Allawi's Iraqiya bloc seeks caretaker to safeguard election results

By Ernesto Londoño
Washington Post Foreign Service
Thursday, April 29, 2010

BAGHDAD -- The leader of the bloc that received the most votes in last month's elections called Wednesday for the creation of an internationally backed caretaker authority to prevent what he said were unlawful attempts by Iraq's government to overturn the results.

The move escalated a standoff between the Sunni-backed Iraqiya bloc, which won the most seats in the March 7 parliamentary elections, and an alliance led by Prime Minister Nouri al-Maliki, which came in a close second. Former prime minister Ayad Allawi, the leader of Iraqiya, also proposed extending the mandate of the outgoing parliament until a new one is in place, "for the purpose of monitoring the executive branch."

Adding to the political tension, Human Rights Watch released a report late Tuesday saying that members of a military unit under the command of Maliki, a Shiite, systemically tortured and sexually abused hundreds of Sunni Arab prisoners.

"The horror we found suggests torture was a norm in [al-Muthanna]," Joe Stork, the group's Middle East director, said in a statement, referring to a secret detention facility at a military airport in Baghdad. "The government needs to prosecute all of those responsible for this systemic brutality."

In recent days, U.S. officials have expressed concern about the post-election wrangling, which has prevented Iraq's electoral commission from certifying the results and has indefinitely delayed formation of a new government.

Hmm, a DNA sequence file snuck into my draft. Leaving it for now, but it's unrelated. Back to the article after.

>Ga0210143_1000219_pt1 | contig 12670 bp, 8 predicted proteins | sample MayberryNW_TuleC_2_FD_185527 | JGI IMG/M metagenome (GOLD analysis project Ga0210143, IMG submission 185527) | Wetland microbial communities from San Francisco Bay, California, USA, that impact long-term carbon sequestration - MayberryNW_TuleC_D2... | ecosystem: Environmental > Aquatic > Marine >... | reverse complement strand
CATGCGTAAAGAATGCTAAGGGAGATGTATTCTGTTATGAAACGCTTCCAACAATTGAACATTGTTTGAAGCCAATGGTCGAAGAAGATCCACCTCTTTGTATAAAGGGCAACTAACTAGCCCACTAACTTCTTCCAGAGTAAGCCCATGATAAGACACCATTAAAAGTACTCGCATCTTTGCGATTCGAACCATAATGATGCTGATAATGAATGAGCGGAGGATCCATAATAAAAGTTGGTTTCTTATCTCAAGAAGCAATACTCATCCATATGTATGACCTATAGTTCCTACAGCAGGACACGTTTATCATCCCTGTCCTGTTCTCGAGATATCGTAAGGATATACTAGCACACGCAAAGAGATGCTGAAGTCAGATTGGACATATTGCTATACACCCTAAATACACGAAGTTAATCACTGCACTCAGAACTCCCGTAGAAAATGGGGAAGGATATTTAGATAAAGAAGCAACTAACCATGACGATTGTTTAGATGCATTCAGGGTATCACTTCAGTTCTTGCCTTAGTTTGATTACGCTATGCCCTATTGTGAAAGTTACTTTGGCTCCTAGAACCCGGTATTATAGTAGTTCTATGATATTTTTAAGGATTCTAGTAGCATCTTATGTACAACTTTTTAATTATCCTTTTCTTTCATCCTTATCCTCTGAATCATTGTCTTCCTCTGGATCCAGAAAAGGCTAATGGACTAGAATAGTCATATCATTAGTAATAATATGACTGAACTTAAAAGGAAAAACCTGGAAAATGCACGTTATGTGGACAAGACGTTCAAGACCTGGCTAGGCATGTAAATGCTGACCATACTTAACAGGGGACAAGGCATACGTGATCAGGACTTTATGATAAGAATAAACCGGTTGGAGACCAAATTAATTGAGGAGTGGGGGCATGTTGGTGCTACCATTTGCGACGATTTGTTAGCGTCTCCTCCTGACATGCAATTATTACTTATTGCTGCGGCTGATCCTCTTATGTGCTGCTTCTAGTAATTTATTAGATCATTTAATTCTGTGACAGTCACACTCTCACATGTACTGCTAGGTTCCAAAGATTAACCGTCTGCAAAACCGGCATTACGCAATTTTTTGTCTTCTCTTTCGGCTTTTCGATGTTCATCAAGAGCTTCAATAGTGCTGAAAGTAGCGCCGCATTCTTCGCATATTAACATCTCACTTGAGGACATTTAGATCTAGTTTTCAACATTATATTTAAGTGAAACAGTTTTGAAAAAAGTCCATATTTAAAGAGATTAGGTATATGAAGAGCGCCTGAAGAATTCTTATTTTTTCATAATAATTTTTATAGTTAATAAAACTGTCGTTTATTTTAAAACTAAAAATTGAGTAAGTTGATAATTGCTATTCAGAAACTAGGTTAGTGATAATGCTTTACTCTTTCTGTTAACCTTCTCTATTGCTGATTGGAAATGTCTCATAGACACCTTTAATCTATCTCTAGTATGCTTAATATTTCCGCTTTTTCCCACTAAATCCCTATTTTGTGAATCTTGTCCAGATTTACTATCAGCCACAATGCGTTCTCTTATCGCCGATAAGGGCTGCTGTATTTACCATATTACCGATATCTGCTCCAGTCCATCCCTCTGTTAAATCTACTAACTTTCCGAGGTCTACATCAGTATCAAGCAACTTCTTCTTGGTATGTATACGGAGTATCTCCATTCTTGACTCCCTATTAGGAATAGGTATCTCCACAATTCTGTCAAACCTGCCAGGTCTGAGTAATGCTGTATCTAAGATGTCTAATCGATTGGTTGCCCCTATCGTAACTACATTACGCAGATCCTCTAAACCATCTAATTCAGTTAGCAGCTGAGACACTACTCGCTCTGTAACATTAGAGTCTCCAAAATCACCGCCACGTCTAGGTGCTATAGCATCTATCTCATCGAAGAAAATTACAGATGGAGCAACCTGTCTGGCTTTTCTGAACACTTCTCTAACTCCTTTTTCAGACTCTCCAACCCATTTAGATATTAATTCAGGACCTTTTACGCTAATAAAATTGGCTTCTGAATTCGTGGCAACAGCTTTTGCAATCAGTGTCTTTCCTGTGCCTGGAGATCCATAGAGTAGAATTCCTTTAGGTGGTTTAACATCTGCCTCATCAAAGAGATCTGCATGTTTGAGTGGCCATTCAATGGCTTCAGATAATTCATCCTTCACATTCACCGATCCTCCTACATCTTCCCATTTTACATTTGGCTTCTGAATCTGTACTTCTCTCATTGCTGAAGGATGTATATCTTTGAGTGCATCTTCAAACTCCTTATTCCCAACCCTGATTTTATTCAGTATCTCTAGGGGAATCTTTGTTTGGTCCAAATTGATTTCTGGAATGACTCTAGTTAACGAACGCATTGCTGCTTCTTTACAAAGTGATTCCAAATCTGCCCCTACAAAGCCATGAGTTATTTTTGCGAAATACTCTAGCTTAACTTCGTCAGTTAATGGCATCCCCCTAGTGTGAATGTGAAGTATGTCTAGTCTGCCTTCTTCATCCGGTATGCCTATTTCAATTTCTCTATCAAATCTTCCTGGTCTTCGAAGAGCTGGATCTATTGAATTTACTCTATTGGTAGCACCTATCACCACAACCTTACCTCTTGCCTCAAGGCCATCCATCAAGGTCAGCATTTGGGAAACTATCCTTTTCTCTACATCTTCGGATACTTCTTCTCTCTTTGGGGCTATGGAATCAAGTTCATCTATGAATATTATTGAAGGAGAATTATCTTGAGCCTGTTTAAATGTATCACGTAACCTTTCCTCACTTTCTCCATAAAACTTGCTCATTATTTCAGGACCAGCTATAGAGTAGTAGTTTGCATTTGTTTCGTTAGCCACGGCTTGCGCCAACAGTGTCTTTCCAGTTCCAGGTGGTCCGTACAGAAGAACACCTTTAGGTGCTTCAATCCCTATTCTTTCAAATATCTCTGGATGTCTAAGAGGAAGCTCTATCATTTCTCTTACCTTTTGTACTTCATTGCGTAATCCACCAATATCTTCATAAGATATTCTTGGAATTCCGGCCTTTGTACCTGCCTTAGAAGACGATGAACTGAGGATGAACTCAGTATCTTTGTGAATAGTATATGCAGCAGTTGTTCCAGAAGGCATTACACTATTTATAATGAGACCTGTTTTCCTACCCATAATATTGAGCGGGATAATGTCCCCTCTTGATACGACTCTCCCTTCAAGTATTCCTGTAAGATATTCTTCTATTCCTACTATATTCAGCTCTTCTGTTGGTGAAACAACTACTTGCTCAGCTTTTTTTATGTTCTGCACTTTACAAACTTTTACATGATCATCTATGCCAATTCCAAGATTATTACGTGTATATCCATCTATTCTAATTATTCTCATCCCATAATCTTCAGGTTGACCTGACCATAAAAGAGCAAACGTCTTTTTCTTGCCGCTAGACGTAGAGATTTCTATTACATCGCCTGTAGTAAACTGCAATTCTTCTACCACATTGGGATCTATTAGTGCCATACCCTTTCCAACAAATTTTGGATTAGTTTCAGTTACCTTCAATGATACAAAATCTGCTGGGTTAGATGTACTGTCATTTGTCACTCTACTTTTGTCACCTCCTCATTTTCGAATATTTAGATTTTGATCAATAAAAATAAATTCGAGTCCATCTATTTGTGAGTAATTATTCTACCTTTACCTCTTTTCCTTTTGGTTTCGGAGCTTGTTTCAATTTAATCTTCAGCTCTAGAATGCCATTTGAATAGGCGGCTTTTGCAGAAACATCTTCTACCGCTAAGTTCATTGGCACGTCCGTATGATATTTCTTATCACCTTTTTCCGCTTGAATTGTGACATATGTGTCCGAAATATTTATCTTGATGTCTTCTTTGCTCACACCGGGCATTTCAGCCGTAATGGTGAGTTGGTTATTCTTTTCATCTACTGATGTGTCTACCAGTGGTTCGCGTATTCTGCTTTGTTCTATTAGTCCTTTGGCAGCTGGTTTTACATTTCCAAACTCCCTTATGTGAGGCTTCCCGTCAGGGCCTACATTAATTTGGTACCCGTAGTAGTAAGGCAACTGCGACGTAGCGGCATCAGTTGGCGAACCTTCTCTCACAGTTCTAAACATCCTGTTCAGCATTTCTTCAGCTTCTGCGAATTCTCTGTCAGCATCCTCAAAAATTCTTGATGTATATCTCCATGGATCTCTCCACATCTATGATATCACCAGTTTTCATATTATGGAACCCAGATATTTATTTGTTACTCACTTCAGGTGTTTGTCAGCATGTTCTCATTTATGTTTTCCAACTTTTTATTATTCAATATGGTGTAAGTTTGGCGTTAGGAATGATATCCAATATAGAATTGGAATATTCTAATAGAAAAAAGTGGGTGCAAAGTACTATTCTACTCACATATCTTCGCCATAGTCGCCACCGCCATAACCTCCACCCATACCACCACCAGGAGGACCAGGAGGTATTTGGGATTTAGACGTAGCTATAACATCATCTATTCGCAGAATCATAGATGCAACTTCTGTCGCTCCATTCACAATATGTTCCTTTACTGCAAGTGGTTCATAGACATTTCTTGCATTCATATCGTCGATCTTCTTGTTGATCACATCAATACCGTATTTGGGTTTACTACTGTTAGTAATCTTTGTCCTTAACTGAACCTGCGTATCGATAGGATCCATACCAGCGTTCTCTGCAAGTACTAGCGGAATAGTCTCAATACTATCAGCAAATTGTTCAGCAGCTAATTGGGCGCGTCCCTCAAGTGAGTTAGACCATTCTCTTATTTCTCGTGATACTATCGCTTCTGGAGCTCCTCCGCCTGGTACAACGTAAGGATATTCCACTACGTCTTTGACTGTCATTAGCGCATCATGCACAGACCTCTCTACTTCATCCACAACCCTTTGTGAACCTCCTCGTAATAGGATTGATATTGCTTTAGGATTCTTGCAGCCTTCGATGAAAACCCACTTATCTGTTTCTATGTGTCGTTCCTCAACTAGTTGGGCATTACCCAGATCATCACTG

Standing in the way are a manual recount of votes cast in Baghdad and efforts by a commission run by Shiite politicians to disqualify winning candidates for alleged ties to Saddam Hussein's outlawed Baath Party. At the same time, the U.S. military intends to withdraw about half of its forces by the end of August, leaving 50,000 troops.

Allawi said Wednesday that the Justice and Accountability Commission is carrying out "malicious disqualifications."

Sunnis, who won meager representation in the 2005 parliamentary elections, voted in droves this year, contributing to Iraqiya's narrow lead. Maliki's slate won two fewer seats but could conceivably come out on top. That would almost certainly spark widespread anger in Sunni communities, where many view Maliki as sectarian and increasingly authoritarian.

Maliki and other Shiite leaders have called the recent challenges to the election results lawful processes that must run their course. Allawi said Wednesday's statement would be Iraqiya's final appeal for fairness. He warned that the party would henceforth "revert to the Iraqi people to implement their will."

The Human Rights Watch report, which draws from interviews with 42 former prisoners at the al-Muthanna facility, has sparked anger in the northern province of Nineveh, one of the most volatile in Iraq.

Nineveh's governor, Atheel al-Nujaifi, said provincial officials met this week with hundreds of relatives of the inmates who spent time at al-Muthanna.

"We listened to their stories, and they made everyone cry," said Nujaifi, a Sunni Arab.

The report said guards beat, shocked and sexually assaulted the inmates in an effort to elicit confessions. Guards raped inmates, sodomized them with various objects, and forced some to perform sexual acts on guards and with fellow detainees, the report said.

Maliki's government said it is investigating the abuse claims, but it has played down the allegations, saying they are politically motivated.

Special correspondent Jinan Hussein contributed to this report.

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